By Monica Alonzo
By Ray Stern
By New Times Staff
By Stephen Lemons
By Chris Parker
By Monica Alonzo
By Stephen Lemons
By Robrt L. Pela
Tashi spent the night at her friend's house, pondering how things had gone so horribly wrong. She returned home the next day. Her 23rd birthday was that Monday, and she didn't want to be a 23-year-old divorcee. But what choice did she have? And what was wrong with Kevin?
That Sunday, the truth came out.
Since it was the day before Tashi's birthday, her friends and family had planned a party. Not a
party party — all Tashi wanted was to play board games.
Before they headed over, Kevin volunteered to get takeout from Baja Fresh. He'd been complaining of a headache, but otherwise seemed okay, so Tashi gave him her order.
It should have been a short walk from the couple's Tempe townhome. He should have been back in 20 minutes, tops.
Instead, 30 minutes later, Tashi was greeted by a heavy knock on the door.
Standing there, she says, was a Hispanic family. They looked petrified.
"We found this guy in the middle of the street," one of them explained. "We didn't hit him! He said he lives here." And there was Kevin, with absolutely no explanation of how he'd ended up in the street, being cared for by strangers.
Weirdest of all? In Kevin's hands was a Baja Fresh bag — full of fish tacos.
Tashi is a vegetarian. And Kevin has always hated the taste of fish.
"I've never seen him eat seafood, ever," Tashi says.
He couldn't explain his menu choices, either. "I need to sleep," he kept saying. "I need to sleep."
So Kevin went to bed, and Tashi went to her party with a heavy heart. It was a mistake. All she could think about was Kevin.
"Everyone's there except the person I really wanted to be enjoying this day with," she says.
But Tashi's sadness turned to worry, and then fear, when she called Kevin to check in.
He didn't answer. She called again.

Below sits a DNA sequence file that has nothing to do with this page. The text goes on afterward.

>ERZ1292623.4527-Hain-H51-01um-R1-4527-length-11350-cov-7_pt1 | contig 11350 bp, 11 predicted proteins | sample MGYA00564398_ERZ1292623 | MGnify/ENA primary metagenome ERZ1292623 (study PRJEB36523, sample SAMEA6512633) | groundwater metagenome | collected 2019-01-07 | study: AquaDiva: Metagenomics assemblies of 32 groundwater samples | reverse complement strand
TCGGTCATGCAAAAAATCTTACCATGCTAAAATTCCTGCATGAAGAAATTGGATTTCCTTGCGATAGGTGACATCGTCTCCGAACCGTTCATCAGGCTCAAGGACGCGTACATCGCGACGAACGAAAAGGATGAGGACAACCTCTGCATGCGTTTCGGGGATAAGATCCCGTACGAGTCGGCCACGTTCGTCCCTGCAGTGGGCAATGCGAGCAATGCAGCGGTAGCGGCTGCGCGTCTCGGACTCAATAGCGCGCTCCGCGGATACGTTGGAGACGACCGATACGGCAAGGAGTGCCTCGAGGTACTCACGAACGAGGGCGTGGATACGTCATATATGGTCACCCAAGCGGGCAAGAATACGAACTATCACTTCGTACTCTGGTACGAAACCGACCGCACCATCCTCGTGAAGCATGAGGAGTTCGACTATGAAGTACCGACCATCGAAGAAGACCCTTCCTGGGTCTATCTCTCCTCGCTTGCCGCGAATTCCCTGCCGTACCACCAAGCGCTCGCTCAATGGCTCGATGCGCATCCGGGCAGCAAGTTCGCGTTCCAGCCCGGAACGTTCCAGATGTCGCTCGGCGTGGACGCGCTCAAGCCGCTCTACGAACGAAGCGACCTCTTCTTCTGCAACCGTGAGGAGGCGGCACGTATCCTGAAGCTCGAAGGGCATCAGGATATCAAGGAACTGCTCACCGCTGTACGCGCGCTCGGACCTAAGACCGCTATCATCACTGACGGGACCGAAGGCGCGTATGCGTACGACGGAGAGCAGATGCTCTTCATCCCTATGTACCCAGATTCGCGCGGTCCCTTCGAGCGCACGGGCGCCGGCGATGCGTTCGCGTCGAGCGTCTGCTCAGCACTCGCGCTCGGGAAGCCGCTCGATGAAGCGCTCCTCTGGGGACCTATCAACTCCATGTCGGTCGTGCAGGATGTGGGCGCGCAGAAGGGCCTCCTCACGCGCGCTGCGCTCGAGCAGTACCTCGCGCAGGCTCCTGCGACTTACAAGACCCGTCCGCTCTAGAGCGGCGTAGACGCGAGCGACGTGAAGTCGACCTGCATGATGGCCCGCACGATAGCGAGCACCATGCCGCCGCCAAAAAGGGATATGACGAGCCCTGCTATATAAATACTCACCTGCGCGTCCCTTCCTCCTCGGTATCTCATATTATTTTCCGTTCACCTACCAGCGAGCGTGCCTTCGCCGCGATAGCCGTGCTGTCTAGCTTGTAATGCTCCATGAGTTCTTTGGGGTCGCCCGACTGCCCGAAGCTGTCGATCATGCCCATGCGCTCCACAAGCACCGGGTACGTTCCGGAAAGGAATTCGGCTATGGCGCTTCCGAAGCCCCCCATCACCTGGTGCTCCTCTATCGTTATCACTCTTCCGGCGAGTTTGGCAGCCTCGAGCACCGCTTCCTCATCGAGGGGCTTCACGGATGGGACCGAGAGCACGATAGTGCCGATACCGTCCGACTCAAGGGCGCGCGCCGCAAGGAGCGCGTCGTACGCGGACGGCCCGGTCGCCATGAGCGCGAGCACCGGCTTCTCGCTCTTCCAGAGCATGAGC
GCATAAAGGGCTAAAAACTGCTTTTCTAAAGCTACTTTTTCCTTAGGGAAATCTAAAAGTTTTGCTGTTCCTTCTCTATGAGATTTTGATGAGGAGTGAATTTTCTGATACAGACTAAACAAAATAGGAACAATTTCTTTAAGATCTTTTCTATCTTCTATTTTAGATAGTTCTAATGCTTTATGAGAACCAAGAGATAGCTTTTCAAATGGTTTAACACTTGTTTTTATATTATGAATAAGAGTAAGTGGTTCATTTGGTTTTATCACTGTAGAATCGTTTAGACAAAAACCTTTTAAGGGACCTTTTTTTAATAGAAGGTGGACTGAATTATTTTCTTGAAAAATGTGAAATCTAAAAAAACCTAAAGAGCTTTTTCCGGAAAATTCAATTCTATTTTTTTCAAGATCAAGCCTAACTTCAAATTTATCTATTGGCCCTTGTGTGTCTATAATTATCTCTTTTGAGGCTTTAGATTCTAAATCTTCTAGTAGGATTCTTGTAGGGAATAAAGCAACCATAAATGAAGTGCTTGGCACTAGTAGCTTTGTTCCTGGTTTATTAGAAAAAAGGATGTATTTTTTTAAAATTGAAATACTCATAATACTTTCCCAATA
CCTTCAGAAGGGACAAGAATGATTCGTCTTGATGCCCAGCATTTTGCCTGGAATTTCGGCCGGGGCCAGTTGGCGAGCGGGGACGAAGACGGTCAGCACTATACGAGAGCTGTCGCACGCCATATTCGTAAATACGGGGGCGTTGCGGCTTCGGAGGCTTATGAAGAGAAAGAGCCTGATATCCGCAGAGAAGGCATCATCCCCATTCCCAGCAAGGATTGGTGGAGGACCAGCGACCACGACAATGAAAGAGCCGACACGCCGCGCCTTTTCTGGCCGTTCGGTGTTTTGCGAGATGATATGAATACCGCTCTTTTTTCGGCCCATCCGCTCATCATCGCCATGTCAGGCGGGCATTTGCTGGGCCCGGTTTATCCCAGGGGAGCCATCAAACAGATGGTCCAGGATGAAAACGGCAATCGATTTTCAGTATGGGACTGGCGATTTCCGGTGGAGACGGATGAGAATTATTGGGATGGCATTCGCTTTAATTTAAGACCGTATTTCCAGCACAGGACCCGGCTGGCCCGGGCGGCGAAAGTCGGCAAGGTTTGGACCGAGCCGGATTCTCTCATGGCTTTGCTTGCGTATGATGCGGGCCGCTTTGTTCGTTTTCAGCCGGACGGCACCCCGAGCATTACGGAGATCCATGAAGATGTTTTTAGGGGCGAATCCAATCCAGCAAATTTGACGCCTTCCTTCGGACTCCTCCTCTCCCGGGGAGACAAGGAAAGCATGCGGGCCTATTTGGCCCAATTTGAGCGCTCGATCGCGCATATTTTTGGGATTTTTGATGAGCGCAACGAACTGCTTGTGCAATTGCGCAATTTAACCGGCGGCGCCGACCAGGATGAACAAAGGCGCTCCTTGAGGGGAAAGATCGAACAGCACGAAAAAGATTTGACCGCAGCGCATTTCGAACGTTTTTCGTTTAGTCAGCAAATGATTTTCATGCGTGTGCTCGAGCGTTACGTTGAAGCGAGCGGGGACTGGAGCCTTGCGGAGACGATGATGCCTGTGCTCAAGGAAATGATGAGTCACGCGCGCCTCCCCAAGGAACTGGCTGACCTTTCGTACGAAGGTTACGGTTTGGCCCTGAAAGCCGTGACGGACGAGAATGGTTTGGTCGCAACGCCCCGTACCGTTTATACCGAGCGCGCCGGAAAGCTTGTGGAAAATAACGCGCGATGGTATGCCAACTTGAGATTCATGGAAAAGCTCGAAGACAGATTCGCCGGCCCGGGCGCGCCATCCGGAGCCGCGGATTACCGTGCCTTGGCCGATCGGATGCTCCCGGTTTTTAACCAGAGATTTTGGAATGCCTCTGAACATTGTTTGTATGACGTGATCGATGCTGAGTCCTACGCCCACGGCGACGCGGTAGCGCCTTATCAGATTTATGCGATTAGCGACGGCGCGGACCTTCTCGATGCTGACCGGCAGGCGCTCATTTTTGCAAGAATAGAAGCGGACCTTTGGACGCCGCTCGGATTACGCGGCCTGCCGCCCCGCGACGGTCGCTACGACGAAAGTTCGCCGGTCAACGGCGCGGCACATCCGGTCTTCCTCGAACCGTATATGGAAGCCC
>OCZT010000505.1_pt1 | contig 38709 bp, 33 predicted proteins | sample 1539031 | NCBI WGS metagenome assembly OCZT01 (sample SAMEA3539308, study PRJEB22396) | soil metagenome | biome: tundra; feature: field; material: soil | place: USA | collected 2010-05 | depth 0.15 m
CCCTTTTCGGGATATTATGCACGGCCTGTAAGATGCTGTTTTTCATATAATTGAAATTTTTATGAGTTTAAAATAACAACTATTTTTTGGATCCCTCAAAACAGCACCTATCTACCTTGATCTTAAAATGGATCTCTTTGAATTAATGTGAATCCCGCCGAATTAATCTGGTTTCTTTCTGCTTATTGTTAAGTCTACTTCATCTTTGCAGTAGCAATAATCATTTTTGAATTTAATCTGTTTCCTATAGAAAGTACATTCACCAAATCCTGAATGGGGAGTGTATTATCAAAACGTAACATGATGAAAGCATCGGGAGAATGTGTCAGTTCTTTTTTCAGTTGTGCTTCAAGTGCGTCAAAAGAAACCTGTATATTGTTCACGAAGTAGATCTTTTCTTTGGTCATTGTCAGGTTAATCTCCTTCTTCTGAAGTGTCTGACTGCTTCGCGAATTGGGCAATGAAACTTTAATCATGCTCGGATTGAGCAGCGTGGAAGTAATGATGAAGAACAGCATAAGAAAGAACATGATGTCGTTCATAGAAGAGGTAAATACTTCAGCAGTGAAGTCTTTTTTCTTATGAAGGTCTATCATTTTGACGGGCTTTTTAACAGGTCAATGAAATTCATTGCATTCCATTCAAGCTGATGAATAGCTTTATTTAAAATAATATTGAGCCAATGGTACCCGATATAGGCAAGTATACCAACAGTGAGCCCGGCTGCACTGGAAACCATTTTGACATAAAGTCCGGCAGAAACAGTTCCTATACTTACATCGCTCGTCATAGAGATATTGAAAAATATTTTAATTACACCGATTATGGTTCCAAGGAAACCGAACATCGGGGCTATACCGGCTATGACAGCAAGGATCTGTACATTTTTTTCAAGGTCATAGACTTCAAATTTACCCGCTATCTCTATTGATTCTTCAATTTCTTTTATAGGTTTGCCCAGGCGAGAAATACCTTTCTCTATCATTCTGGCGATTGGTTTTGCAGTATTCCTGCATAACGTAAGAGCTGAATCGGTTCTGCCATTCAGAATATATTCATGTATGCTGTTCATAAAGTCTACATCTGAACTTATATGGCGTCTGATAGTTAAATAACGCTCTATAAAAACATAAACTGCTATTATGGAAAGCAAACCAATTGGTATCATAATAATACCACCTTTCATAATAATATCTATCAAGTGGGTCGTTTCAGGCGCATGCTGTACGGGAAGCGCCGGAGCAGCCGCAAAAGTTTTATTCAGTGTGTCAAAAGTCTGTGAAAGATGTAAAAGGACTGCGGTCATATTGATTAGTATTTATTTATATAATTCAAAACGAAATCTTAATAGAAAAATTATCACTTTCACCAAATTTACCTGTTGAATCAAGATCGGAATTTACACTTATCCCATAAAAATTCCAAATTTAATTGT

And again, and again. He didn't pick up.
"I know it's my party," she told the guests, "but I have to leave. Something's not right." Her mother dropped her off at the townhouse.
But when she walked in the door, Kevin was not on the couch. He wasn't on the bed, either.
Tashi found him on the bathroom floor — in a fetal position in a pool of urine. He was hitting the back of his head, over and over, against the bathtub.
"Kevin!" she cried. "Kevin!" One of his pupils wasn't reacting. The other stared at her.
"Don't leave me alone," he said weakly.
Frantically, Tashi called her mother, who was only a few blocks away. They loaded Kevin in the car — he was still mostly incoherent — and raced to St. Luke's Hospital, just a few blocks away.
At the emergency room, Tashi nearly shouted at the intake workers.
"My husband is having severe neurological issues," she cried. "He needs a CAT scan, now!"
They got him in to a doctor in less than five minutes.
Later that night, the physician on duty summoned Tashi and asked her to sit down. He told her that Kevin had a "mass" on his brain, and that it was around eight centimeters. He didn't know if it was tissue, blood, or a tumor. They needed to send him to Barrow Neurological Institute at St. Joseph's Hospital.
They needed to send him immediately.
When Kevin arrived at Barrow at 1 a.m., Tashi was there with him. And it was there that morning that everything began to sink in.
Kevin was very, very sick — and he had been for a long time.
Kevin's odd behavior, depression, lethargy, and even his "panic attacks" weren't the signs of a nervous breakdown. And they didn't indicate that Tashi had married the wrong man. They were something physical.
Kevin could die.
It was all happening so quickly. And they were so very young.
It was so weird sitting there in the hospital that morning, trying to fill out the requisite stacks of paperwork, trying to comprehend that this was their new reality.
"This is my 23rd birthday," Tashi told herself, stunned. "This is my 23rd birthday."
By the time of Kevin's collapse that Sunday, Kevin and Tashi still hadn't gotten around to telling their parents that they were married.
The Pratts had met Tashi the previous Thanksgiving at their home in California, and liked her. "He needed someone very bright, and intellectually they were equals," says Kevin's mom, Marie Franke. "They could spar with each other." But Kevin's parents still thought they were meeting his girlfriend, not his fiancée.
The truth came out at the hospital.
That Sunday, Tashi had called Kevin's mom even before arriving at the emergency room. Something was seriously wrong, she explained. Kevin's parents needed to get to Phoenix as soon as possible.
Kevin's mom got on a flight at six the next morning. His dad, Chuck Pratt, found someone to take care of the house and watch the dog, then hopped in his car and raced southwest. (Although the drive is supposed to take 14 hours, Pratt did it in 12. "I drove like a madman," he admits.)
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